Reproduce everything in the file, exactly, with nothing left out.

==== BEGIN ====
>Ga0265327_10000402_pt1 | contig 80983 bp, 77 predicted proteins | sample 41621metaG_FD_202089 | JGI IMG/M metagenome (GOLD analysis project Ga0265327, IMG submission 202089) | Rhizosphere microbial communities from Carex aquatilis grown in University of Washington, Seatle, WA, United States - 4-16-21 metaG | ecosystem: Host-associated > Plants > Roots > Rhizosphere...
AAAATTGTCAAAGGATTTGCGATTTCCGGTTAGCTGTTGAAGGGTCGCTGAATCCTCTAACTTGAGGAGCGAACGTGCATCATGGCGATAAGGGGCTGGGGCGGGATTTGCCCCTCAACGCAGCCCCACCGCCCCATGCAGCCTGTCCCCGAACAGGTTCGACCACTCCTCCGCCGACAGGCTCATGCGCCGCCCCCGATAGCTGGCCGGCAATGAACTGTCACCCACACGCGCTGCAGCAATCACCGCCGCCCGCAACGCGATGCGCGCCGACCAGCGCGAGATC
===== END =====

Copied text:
>Ga0265327_10000402_pt1 | contig 80983 bp, 77 predicted proteins | sample 41621metaG_FD_202089 | JGI IMG/M metagenome (GOLD analysis project Ga0265327, IMG submission 202089) | Rhizosphere microbial communities from Carex aquatilis grown in University of Washington, Seatle, WA, United States - 4-16-21 metaG | ecosystem: Host-associated > Plants > Roots > Rhizosphere...
AAAATTGTCAAAGGATTTGCGATTTCCGGTTAGCTGTTGAAGGGTCGCTGAATCCTCTAACTTGAGGAGCGAACGTGCATCATGGCGATAAGGGGCTGGGGCGGGATTTGCCCCTCAACGCAGCCCCACCGCCCCATGCAGCCTGTCCCCGAACAGGTTCGACCACTCCTCCGCCGACAGGCTCATGCGCCGCCCCCGATAGCTGGCCGGCAATGAACTGTCACCCACACGCGCTGCAGCAATCACCGCCGCCCGCAACGCGATGCGCGCCGACCAGCGCGAGATC